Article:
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The BTB/POZ zinc finger protein Broad-Z3 promotes dendritic outgrowth during metamorphic remodeling of the peripheral stretch receptor dbd.

Scott JA, Williams DW, Truman JW - Neural Dev (2011)

Bottom Line: We used the metamorphic remodeling of an identified sensory neuron, the dorsal bipolar dendrite sensory neuron (dbd), to examine the effects of BrZ3 expression on the extent and pattern of dendrite growth during metamorphosis.The adult arbor of dbd is a highly branched arbor whose branches self-fasciculate to form a compact dendritic bundle.These data suggest that the nature of their local environment can change dendrite behavior from self-adhesion to self-avoidance.

View Article: PubMed Central - HTML - PubMed

Affiliation: Department of Biology, Box 351800, University of Washington, Seattle, WA 98195, USA.

ABSTRACT

Background: Various members of the family of BTB/POZ zinc-finger transcription factors influence patterns of dendritic branching. One such member, Broad, is notable because its BrZ3 isoform is widely expressed in Drosophila in immature neurons around the time of arbor outgrowth. We used the metamorphic remodeling of an identified sensory neuron, the dorsal bipolar dendrite sensory neuron (dbd), to examine the effects of BrZ3 expression on the extent and pattern of dendrite growth during metamorphosis.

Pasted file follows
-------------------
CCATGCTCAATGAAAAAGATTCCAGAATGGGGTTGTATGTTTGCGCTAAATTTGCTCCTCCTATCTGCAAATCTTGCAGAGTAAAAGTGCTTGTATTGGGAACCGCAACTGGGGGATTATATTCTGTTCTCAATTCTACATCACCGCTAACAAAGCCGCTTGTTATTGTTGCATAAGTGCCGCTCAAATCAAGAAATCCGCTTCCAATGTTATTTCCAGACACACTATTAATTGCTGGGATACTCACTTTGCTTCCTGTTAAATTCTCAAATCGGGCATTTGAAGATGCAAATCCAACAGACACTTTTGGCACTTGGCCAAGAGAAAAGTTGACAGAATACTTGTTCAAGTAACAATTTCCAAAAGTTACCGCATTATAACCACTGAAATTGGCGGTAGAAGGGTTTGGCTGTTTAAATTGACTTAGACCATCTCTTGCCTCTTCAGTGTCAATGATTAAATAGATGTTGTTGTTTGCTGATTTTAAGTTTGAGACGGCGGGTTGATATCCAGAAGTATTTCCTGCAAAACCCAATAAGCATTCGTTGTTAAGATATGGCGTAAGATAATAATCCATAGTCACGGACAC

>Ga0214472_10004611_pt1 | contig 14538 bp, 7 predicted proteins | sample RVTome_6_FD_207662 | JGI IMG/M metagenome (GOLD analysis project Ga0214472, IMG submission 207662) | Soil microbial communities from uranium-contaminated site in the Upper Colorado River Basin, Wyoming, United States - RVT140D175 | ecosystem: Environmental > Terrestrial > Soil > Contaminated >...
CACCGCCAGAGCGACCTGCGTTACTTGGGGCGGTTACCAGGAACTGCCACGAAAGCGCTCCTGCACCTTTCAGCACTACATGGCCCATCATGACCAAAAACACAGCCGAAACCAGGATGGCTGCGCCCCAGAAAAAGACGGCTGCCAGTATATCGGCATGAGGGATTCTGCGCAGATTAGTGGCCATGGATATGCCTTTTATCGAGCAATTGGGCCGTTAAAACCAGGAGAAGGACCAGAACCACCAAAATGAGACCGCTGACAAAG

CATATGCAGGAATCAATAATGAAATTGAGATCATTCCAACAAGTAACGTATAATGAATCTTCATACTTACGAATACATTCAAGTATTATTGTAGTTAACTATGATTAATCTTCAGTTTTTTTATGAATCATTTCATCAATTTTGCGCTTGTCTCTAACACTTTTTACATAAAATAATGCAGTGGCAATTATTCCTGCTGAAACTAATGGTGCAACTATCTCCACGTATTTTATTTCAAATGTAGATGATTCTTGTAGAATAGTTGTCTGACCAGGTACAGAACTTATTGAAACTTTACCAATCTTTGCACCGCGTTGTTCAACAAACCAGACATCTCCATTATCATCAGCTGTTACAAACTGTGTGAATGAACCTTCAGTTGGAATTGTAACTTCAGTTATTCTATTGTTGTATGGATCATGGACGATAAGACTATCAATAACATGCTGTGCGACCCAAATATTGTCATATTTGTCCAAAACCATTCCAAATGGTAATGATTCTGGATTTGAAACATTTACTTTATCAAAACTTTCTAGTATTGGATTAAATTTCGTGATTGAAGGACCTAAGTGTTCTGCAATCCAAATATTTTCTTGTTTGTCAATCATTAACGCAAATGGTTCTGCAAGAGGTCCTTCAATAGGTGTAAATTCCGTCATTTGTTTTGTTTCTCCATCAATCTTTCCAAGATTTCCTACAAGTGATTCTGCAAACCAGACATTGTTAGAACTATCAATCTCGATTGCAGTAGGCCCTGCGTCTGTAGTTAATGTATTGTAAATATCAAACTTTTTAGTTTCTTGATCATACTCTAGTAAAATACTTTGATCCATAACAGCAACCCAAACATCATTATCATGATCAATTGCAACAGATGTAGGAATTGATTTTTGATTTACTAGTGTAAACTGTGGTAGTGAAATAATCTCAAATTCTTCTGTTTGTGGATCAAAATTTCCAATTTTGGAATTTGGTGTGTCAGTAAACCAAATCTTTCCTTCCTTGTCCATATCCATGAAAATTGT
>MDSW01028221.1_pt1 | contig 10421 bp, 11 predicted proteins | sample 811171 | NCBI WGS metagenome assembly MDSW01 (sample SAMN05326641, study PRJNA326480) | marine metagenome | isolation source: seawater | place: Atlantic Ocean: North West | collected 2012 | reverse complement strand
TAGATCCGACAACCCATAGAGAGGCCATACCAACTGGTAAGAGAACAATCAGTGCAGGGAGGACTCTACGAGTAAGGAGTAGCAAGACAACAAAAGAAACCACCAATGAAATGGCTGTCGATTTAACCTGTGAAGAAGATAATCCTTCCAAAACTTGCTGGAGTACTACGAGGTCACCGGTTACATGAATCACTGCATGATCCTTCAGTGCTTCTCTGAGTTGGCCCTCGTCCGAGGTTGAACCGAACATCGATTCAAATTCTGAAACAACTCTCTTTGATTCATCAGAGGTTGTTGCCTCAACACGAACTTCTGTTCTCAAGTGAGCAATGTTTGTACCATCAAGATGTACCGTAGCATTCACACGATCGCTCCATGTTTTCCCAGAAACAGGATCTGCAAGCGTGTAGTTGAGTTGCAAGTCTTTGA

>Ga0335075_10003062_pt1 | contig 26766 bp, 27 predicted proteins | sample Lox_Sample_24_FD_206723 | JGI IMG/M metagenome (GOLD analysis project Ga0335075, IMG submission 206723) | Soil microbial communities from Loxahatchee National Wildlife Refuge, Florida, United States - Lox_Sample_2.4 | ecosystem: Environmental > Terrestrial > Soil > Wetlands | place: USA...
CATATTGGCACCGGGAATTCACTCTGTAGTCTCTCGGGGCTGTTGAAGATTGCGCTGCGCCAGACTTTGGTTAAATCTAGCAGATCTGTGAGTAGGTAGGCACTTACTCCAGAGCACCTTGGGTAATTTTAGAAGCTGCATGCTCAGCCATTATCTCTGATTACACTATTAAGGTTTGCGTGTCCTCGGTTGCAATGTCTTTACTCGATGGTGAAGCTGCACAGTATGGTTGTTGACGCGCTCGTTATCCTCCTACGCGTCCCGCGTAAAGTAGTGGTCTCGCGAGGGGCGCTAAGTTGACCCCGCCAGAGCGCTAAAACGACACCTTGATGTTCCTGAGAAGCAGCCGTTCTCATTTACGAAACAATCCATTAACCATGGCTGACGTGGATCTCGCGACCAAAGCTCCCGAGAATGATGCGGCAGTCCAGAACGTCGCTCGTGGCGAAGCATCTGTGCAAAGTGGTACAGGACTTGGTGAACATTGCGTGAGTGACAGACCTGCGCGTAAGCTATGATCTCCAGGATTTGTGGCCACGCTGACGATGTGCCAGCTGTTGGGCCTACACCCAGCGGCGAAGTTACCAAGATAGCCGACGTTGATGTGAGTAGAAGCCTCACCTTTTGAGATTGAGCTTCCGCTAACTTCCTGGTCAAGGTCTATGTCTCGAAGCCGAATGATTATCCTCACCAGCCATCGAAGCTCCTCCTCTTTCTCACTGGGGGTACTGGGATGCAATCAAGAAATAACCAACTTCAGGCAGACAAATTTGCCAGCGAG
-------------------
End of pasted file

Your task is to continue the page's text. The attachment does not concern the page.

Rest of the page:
Results: Using live imaging of dbd in Drosophila pupae, we followed its normal development during metamorphosis and the effect of ectopic expression of BrZ3 on this development. After migration of its cell body, dbd extends a growth-cone that grows between two muscle bands followed by branching and turning back on itself to form a compact dendritic bundle. The ectopic expression of the BrZ3 isoform, using the GAL4/UAS system, caused dbd's dendritic tree to transform from its normal, compact, fasciculated form into a comb-like arbor that spread over on the body wall. Time-lapse analysis revealed that the expression of BrZ3 caused the premature extension of the primary dendrite onto immature myoblasts, ectopic growth past the muscle target region, and subsequent elaboration onto the epidermis. To control the timing of expression of BrZ3, we used a temperature-sensitive GAL80 mutant. When BrZ3 expression was delayed until after the extension of the primary dendrite, then a normal arbor was formed. By contrast, when BrZ3 expression was confined to only the early outgrowth phase, then ectopic arbors were subsequently formed and maintained on the epidermis despite the subsequent absence of BrZ3.

Conclusions: The adult arbor of dbd is a highly branched arbor whose branches self-fasciculate to form a compact dendritic bundle. The ectopic expression of BrZ3 in this cell causes a premature extension of its growth-cone, resulting in dendrites that extend beyond their normal muscle substrate and onto the epidermis, where they form a comb-shaped, ectopic arbor. Our quantitative data suggest that new ectopic arbor represents an 'unpacking' of the normally fasciculated arbor onto the epidermis. These data suggest that the nature of their local environment can change dendrite behavior from self-adhesion to self-avoidance.